‘mothering’

All Articles tagged ‘mothering’

Chopsticks

Chopsticks

You don’t need much to play a duet if you know a piano player.

Although my boys don’t play piano, I was reminded this weekend how children really sponge-up opportunity. They’ll try most anything and catch on faster than we do. After we finished a delivery to my mom, our 6 year-old sat down at her piano. A few minutes later he was playing a Chopsticks duet, my mom providing the accompaniment.

Count to 6 and have 2 fingers– it’s possible. Perhaps he is a piano player, perhaps it’s time for lessons.

This was just another reminder that we often don’t plan the most precious moments of our day.

Free the child’s potential, and you will transform him into the world.
- Maria Montessori

Something For Parents At The Park

Screen Shot 2013-02-16 at 5.37.00 PMThis is post from my friend, Anne Gantt. I love this concept and am inspired by the idea of parents pumping iron at the park. I’m hoping we can move this conversation forward. Please share ideas from your own neighborhoods in comments.

As a stay-at-home mom, I spend a ton of time at our neighborhood park while my 2 ½ and 4 year-old children zip down slides, scramble over the jungle gym, or chase each other in the woodchips. While they’re running around like little olympic athletes, I mostly just stand there doing nothing. A lot of nothing. Sound familiar?

That’s originally why I daydreamed about putting fitness equipment for adults in our park. I’d love to get a little exercise without having to resort to taking a turn on the monkey bars. The interesting thing is that installing adult fitness equipment will improve the park…for kids. This truly can be a win-win.

The park in question is here in Seattle– University Playground— it has a big grassy field, tennis courts, and beautiful new equipment for kids. It also has one of the very few public restrooms in the whole neighborhood–thus attracting a crowd. It sits in a tenuous location, one block from Interstate-5 and smack in the University District, which means the park sees a lot of illicit activity. Even worse, the illicit (I’m talking drug sales, etc) activity tends to happen in the section of the park right next to the playground.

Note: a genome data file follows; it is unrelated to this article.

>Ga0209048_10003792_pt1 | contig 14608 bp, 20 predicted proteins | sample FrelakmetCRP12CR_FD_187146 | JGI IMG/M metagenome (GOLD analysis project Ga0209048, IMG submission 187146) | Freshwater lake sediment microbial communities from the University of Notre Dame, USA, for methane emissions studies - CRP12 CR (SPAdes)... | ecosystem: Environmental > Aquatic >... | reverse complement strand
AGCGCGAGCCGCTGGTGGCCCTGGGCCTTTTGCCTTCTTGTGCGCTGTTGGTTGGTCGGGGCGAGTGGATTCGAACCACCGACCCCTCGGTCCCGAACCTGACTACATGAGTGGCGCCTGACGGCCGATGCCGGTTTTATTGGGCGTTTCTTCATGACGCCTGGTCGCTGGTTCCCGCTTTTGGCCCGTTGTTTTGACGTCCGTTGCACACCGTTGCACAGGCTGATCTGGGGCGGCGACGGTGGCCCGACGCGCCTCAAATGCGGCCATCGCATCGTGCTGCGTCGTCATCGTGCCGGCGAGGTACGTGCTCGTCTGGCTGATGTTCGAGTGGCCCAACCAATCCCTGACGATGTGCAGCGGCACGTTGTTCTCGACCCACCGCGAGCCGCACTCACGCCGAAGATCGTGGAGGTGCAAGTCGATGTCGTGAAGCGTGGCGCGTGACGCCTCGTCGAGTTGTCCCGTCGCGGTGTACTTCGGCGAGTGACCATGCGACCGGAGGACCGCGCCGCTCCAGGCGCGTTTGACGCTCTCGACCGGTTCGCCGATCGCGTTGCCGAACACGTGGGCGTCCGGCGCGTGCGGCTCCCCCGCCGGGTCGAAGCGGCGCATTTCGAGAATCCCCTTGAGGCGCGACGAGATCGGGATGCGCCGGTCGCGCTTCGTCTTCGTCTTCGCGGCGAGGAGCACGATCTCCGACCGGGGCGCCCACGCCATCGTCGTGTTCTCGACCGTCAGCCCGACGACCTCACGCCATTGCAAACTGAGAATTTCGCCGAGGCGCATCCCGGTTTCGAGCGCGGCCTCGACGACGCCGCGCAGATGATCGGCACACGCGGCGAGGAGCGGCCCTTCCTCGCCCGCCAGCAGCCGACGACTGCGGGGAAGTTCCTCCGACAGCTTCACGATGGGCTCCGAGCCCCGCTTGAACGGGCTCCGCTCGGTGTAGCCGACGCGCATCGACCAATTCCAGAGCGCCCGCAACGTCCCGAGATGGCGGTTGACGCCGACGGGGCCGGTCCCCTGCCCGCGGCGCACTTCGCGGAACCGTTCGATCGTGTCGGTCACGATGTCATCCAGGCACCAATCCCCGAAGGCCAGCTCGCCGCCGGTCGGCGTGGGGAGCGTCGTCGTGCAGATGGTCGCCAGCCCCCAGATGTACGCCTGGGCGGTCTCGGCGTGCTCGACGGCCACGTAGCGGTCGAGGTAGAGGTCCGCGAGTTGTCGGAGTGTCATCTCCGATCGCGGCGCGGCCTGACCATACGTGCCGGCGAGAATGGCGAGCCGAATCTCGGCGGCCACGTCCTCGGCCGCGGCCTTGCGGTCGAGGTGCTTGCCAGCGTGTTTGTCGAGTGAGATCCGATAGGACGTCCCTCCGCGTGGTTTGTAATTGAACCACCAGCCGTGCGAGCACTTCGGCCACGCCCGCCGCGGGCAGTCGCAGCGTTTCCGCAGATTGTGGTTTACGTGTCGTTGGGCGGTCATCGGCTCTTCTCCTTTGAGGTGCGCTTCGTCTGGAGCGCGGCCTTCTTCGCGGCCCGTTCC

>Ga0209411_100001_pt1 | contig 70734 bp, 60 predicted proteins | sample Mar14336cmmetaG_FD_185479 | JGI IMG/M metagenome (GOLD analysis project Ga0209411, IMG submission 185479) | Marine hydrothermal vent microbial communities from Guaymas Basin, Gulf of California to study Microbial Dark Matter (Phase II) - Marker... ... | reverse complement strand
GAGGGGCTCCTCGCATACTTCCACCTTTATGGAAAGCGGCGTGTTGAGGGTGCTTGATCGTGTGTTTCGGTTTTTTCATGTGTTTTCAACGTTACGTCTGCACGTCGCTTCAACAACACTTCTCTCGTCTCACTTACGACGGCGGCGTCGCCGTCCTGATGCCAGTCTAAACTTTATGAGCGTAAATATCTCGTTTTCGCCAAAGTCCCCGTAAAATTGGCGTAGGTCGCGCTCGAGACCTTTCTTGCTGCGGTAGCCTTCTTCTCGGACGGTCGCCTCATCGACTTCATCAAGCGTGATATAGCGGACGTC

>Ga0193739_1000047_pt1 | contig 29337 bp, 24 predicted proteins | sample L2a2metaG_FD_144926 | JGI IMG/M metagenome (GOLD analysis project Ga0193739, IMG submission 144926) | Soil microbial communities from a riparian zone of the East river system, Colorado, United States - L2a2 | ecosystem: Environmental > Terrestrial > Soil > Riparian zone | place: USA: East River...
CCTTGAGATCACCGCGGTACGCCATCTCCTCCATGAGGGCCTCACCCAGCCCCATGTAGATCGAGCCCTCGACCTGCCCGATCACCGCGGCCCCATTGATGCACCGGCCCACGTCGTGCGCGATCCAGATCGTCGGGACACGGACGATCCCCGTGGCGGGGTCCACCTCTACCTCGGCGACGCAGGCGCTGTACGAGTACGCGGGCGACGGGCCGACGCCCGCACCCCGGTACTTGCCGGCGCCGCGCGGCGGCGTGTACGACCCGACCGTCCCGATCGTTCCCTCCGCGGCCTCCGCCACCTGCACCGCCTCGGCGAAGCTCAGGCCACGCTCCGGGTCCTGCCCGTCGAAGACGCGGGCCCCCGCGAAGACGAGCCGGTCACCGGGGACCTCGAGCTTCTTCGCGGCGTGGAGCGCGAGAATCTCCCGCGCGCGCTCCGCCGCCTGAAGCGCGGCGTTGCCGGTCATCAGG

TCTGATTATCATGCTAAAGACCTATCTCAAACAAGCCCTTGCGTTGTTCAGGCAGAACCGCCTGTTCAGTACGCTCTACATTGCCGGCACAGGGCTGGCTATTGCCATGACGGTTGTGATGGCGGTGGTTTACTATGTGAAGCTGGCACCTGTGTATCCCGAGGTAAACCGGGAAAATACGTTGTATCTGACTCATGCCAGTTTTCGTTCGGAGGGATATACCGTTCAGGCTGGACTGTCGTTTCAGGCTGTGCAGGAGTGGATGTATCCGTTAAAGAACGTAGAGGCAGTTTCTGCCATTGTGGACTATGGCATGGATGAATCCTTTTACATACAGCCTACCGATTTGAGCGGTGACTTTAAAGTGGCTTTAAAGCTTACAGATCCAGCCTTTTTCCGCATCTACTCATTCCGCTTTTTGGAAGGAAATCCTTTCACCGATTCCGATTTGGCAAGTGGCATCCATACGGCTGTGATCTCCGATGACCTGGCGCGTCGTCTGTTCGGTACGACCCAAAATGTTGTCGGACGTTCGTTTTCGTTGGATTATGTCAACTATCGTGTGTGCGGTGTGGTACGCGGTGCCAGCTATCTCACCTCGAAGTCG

Believe it or not, I’ve picked up more than a couple of used needles out of the woodchips myself.

Our park’s unsavory elements definitely scare some people off. I recently talked with a neighbor who refuses to take his 4-year old grandson to the park out of a concern for safety. This, even though their living room window looks right out onto the playground.

Something had to change. Urban dwelling can be better than this. Read full post »

Soccer Mom

Soccer net

I had an unusually good time watching my boys play soccer this past weekend. It’s not always been easy to get our youngest on the field and I’m not the mom who’s really loved being there. There’s been years of standing on the cold sideline where I didn’t think the boys were getting much out of it. And there have been countless minutes on that sideline where I’ve been consumed, weighing the costs and benefits of the soccer class, while my coffee went cold. Fortunately, something has changed recently. I’m certain it’s not only me who’s noticed–the boys seem differently positioned as well. Although I look in from the net and see something that seems entirely clear (a soccer field, a group of children–excited and eager [or exhausted and angry], and a coach) these little boys have reminded me yet again of the diversity of vantage points we share. They really do see those green fields as a part of their future. A great coach can really make our children immensely proud and excited to be alive.

Wonder is priceless and the pristine innocence harbored within our children often delivers moments unique to childhood. Children often hold the gift of believing that anything is possible. So often when they share this perspective we get to see a glimpse of unconfined opportunity. We’re reminded of our own potential, too.

Two things recently passed through my ears I have to share. They’ve enhanced my soccer mom experience immensely. Read full post »

Let Us Break The Silence on Stillbirth

This is really beautiful. There’s little to say other than we can do a better job supporting parents in their loss and in the celebration of their children’s life and legacy.

Watch this and enjoy the amazing amount of love you will feel…

“I want the baby I didn’t have.”  “I feel like a bad luck charm around other moms.”

“I couldn’t understand why that happened to me…”

“His life was a good thing.”   “People say really sad, crazy things.”

“We said don’t come and they came….that was what we needed.”

“I love to tell people about my son…I don’t get enough chances to talk about him.”

“His life was a good thing.”

“I’m not afraid to mention him.”  “Why don’t they tell you about it?”

“You second guess everything you did, everything you didn’t do.”

“I don’t want another baby. I want the baby that I didn’t have.”